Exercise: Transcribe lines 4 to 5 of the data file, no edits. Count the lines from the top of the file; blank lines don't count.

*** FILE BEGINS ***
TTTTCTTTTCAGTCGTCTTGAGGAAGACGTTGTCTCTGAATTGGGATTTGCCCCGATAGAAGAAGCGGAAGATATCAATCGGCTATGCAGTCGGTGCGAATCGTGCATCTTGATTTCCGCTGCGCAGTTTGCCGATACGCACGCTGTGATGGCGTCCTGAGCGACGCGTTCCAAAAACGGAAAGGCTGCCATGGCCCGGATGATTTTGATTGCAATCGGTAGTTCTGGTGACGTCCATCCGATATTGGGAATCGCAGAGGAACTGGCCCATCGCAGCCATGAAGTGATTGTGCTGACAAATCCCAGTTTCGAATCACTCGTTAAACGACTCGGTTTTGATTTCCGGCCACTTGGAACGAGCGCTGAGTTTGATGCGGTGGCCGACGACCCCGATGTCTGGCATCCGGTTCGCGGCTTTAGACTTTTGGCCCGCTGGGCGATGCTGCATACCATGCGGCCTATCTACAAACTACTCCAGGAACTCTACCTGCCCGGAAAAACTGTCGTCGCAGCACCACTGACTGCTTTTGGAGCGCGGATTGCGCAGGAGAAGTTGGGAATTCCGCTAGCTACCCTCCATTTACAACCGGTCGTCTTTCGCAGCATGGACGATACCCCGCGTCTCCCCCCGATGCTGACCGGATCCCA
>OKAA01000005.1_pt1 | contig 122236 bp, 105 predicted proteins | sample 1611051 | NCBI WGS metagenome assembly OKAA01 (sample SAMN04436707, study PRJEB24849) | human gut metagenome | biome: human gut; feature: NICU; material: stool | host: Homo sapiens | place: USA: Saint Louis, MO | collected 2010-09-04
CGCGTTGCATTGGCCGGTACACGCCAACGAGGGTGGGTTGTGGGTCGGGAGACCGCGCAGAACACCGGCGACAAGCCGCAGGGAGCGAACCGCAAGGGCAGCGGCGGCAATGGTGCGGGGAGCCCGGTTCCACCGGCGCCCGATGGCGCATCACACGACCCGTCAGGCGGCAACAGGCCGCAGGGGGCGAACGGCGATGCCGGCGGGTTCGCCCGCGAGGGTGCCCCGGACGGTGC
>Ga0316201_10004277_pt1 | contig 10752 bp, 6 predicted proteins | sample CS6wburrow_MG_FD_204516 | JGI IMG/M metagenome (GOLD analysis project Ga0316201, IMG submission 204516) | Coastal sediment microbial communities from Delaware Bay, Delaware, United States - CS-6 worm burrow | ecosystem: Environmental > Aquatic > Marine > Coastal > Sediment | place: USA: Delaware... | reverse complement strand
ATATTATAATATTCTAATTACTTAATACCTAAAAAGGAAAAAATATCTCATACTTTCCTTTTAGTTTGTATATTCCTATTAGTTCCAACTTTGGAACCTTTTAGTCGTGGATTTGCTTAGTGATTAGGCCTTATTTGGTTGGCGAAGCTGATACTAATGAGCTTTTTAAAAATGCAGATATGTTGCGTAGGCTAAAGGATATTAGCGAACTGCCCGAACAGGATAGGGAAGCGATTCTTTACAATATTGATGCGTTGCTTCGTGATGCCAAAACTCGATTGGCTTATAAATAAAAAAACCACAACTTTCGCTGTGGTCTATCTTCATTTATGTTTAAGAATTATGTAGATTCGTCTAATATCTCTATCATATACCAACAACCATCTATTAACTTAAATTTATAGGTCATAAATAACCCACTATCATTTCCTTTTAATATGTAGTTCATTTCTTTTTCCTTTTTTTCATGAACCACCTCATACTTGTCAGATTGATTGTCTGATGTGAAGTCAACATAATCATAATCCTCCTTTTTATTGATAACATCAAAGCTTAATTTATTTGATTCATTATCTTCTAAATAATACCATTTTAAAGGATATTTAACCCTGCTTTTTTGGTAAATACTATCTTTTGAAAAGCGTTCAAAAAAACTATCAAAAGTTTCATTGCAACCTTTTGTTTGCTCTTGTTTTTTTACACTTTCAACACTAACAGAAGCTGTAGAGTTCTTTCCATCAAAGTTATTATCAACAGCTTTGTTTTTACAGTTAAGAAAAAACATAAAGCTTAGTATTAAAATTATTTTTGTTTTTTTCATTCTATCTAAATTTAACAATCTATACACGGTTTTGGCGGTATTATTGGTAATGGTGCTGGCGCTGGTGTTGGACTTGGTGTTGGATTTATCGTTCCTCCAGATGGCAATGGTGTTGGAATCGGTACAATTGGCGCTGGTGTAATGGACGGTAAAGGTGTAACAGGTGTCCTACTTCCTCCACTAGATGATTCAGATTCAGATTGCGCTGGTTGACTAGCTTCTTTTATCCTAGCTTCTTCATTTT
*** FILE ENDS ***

>Ga0316201_10004277_pt1 | contig 10752 bp, 6 predicted proteins | sample CS6wburrow_MG_FD_204516 | JGI IMG/M metagenome (GOLD analysis project Ga0316201, IMG submission 204516) | Coastal sediment microbial communities from Delaware Bay, Delaware, United States - CS-6 worm burrow | ecosystem: Environmental > Aquatic > Marine > Coastal > Sediment | place: USA: Delaware... | reverse complement strand
ATATTATAATATTCTAATTACTTAATACCTAAAAAGGAAAAAATATCTCATACTTTCCTTTTAGTTTGTATATTCCTATTAGTTCCAACTTTGGAACCTTTTAGTCGTGGATTTGCTTAGTGATTAGGCCTTATTTGGTTGGCGAAGCTGATACTAATGAGCTTTTTAAAAATGCAGATATGTTGCGTAGGCTAAAGGATATTAGCGAACTGCCCGAACAGGATAGGGAAGCGATTCTTTACAATATTGATGCGTTGCTTCGTGATGCCAAAACTCGATTGGCTTATAAATAAAAAAACCACAACTTTCGCTGTGGTCTATCTTCATTTATGTTTAAGAATTATGTAGATTCGTCTAATATCTCTATCATATACCAACAACCATCTATTAACTTAAATTTATAGGTCATAAATAACCCACTATCATTTCCTTTTAATATGTAGTTCATTTCTTTTTCCTTTTTTTCATGAACCACCTCATACTTGTCAGATTGATTGTCTGATGTGAAGTCAACATAATCATAATCCTCCTTTTTATTGATAACATCAAAGCTTAATTTATTTGATTCATTATCTTCTAAATAATACCATTTTAAAGGATATTTAACCCTGCTTTTTTGGTAAATACTATCTTTTGAAAAGCGTTCAAAAAAACTATCAAAAGTTTCATTGCAACCTTTTGTTTGCTCTTGTTTTTTTACACTTTCAACACTAACAGAAGCTGTAGAGTTCTTTCCATCAAAGTTATTATCAACAGCTTTGTTTTTACAGTTAAGAAAAAACATAAAGCTTAGTATTAAAATTATTTTTGTTTTTTTCATTCTATCTAAATTTAACAATCTATACACGGTTTTGGCGGTATTATTGGTAATGGTGCTGGCGCTGGTGTTGGACTTGGTGTTGGATTTATCGTTCCTCCAGATGGCAATGGTGTTGGAATCGGTACAATTGGCGCTGGTGTAATGGACGGTAAAGGTGTAACAGGTGTCCTACTTCCTCCACTAGATGATTCAGATTCAGATTGCGCTGGTTGACTAGCTTCTTTTATCCTAGCTTCTTCATTTT